All this said, the main fly-fishing action on the Arkansas River continues to come from the brown trout. Here's a few pictures of the typical Ark brownies. Man, what fighters and what quantity!

I was very much looking forward to fishing the run below Swissvale one morning...and got there early to claim my spot. I was fishing downstream of the main run...waiting til 9am or so when the sun would hit the rocks and really get the bugs on the move before fishing my favorite stretch. I looked up on the cliff and some guy waves to me. I wave back to let him know I am "there" and sat down on a rock to change flies. I could not believe it when seconds later I saw him and his wife come scrambling down the cliff and jump in right in front of me! Spin fisherman. Grrrrr. Worse yet, the guy inserts his wife between he and I so if I objected (as he knew I would...), I'd have to argue with a woman. Plus, I could tell by the look on her face she knew they were in the wrong and she was quite embarrassed. Obviously their move was not her idea. I just left...but I was steamed. I didn't argue, but I did slam my tailgate a couple times extra hard and spun out when I left. Talk about ruining an excellent morning! So, bunghole, if you're out there and reading this - mind your manners will ya! You should never jump in directly in front of a fisherman...especially a fly-fisherman working his way upstream and especially on a river that has miles and miles of nice wadable water full of fish! Anyhow, I drove into Salida and treated myself to a nice breakfast at Pancake Patio.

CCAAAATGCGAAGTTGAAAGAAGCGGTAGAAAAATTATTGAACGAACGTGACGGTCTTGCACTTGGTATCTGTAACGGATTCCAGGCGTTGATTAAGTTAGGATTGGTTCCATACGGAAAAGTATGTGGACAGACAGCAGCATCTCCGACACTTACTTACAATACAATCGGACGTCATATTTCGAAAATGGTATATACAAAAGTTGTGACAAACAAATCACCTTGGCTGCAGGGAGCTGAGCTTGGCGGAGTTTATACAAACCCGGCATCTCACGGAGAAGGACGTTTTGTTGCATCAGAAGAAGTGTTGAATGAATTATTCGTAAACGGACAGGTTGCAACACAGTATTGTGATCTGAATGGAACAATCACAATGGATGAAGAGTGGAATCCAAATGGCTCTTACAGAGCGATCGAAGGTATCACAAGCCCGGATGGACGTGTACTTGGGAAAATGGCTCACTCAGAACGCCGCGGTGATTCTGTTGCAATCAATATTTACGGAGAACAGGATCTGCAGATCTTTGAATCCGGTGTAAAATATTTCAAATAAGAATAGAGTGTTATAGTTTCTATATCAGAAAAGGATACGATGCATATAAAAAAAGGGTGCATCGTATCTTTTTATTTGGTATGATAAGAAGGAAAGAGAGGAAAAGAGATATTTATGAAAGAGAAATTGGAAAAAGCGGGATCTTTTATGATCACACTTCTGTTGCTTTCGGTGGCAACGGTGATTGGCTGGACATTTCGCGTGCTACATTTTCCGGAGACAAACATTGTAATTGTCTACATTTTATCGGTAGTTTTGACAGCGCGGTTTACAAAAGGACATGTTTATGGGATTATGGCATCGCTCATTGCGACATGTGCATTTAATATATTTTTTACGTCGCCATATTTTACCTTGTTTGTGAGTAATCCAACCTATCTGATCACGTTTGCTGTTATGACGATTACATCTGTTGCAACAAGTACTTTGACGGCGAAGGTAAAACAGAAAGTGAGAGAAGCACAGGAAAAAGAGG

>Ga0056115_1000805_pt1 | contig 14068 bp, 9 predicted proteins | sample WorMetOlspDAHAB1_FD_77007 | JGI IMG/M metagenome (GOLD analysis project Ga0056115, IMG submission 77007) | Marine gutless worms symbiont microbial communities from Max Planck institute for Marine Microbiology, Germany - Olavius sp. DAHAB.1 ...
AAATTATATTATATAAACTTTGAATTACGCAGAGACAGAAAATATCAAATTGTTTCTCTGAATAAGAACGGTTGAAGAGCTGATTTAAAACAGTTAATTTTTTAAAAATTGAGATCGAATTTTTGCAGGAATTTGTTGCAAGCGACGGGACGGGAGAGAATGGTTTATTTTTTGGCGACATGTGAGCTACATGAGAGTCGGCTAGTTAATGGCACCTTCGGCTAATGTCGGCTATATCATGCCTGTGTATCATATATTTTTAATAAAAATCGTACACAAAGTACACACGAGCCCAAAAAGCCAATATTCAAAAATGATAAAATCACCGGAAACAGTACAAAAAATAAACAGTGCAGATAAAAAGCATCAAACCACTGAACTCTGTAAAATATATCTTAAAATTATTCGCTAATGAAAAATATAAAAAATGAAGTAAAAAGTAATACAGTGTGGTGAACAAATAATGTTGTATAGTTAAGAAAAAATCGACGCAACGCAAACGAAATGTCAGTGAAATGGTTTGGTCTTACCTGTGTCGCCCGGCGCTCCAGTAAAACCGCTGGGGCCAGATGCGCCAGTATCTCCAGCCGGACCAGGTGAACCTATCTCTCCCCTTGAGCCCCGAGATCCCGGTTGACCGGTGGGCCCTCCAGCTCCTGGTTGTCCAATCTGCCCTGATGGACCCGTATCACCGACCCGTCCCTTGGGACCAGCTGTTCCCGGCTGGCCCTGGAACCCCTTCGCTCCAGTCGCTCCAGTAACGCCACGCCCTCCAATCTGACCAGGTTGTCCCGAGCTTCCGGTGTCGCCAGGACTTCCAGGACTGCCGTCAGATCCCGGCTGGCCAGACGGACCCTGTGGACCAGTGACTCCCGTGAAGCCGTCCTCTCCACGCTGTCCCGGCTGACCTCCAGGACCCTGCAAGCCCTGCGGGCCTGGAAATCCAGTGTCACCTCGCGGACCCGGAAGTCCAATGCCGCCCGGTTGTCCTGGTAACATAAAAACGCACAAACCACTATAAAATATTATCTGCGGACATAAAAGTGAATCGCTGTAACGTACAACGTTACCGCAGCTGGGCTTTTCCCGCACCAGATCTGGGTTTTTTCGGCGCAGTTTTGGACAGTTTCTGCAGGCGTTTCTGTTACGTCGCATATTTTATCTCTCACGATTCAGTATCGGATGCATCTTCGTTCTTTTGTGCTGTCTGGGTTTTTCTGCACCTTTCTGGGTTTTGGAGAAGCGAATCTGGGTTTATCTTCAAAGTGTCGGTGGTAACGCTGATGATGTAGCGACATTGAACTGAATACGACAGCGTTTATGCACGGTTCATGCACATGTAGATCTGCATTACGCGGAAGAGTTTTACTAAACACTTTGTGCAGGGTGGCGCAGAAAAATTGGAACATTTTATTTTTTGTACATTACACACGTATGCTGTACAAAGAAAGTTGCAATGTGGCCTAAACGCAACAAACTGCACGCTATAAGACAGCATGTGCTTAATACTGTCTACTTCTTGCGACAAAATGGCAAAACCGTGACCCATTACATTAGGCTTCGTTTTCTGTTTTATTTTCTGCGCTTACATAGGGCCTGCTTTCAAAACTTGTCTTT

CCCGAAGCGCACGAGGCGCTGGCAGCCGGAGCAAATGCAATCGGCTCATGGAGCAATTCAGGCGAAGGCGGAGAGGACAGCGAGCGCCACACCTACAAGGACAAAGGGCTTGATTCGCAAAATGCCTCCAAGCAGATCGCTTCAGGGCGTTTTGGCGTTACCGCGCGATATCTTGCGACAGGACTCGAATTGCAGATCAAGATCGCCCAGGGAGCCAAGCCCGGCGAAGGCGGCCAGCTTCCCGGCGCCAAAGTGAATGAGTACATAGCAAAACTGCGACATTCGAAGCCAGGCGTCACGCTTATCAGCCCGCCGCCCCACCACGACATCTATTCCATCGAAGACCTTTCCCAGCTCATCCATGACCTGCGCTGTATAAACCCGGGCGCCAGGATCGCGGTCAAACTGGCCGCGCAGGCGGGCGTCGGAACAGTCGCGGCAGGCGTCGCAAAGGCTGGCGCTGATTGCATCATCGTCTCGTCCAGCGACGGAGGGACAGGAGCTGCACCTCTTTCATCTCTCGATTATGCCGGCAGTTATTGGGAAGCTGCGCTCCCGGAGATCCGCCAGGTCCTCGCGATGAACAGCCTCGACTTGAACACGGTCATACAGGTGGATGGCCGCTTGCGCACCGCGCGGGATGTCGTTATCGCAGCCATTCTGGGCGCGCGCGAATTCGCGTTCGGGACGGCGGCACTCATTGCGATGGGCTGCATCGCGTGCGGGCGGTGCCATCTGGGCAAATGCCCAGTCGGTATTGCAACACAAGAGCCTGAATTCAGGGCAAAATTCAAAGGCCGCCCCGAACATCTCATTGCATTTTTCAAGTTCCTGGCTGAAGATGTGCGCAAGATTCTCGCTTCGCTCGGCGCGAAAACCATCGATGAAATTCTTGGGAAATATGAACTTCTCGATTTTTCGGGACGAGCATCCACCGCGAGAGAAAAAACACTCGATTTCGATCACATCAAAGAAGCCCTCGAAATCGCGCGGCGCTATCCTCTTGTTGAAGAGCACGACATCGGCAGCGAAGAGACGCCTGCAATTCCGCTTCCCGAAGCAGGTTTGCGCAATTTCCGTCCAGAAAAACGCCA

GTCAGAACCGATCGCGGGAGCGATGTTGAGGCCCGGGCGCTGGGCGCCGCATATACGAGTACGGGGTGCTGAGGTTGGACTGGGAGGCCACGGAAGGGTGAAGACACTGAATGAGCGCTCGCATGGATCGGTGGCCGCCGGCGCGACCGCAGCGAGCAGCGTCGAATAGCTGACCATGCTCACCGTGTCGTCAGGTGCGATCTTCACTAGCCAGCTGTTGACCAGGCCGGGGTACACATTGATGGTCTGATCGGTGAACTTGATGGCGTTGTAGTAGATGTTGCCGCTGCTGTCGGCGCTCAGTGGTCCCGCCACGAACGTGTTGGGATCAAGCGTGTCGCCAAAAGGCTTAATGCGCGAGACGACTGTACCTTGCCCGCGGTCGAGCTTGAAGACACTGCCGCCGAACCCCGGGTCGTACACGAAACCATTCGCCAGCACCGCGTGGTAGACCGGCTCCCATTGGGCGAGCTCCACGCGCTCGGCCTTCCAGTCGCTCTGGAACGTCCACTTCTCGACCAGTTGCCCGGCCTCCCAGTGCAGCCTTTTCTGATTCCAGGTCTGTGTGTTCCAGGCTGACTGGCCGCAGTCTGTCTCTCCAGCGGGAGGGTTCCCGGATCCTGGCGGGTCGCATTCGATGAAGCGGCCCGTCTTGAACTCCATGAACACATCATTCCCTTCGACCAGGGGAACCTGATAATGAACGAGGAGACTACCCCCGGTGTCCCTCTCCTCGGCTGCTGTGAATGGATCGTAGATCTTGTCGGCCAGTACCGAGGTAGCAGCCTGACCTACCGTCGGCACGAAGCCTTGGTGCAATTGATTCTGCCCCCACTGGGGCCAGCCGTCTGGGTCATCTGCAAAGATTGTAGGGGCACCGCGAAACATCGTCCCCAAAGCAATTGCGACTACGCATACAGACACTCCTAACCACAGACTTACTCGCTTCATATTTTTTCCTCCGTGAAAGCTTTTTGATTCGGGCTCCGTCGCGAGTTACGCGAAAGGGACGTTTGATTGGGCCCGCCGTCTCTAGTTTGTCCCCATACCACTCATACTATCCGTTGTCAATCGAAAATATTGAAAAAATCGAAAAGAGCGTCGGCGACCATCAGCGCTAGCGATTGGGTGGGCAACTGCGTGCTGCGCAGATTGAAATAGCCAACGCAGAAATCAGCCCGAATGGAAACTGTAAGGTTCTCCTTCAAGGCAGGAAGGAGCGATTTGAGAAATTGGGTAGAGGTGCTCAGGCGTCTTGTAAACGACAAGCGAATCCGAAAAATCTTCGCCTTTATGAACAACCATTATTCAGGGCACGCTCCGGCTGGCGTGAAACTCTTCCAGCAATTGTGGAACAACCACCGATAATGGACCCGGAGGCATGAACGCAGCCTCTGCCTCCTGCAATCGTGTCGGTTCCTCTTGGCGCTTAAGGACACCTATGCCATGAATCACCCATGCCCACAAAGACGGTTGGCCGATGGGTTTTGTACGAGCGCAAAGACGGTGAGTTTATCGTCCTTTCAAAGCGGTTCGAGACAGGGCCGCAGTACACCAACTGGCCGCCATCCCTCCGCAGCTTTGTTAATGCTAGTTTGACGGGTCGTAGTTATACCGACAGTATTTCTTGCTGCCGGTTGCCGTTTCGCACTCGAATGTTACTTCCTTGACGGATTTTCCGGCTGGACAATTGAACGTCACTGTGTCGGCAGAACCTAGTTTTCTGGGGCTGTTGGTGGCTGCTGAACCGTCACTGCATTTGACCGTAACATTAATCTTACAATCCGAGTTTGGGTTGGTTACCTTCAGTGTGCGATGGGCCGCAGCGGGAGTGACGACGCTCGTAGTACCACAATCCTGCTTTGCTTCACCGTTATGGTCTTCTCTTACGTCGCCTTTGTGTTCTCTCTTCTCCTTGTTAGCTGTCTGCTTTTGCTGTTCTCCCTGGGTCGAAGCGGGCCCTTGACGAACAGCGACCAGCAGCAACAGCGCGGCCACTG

It was hot this year and fishing for 4 or 5 hours in the sun was wearing me out. Luckily, downtown Salida has real nice piece of water for swimming and man will it cool you off! One trip across the river and back will give you some inkling of what the life of a trout must be constantly dealing with swift currents.

Here are some various pictures of the Arkansas River near downtown Salida at the water park. What a great place to spend some time and take a cool dip in the river! One swim across the river and back will give you some idea of a trout's life constantly battling the current.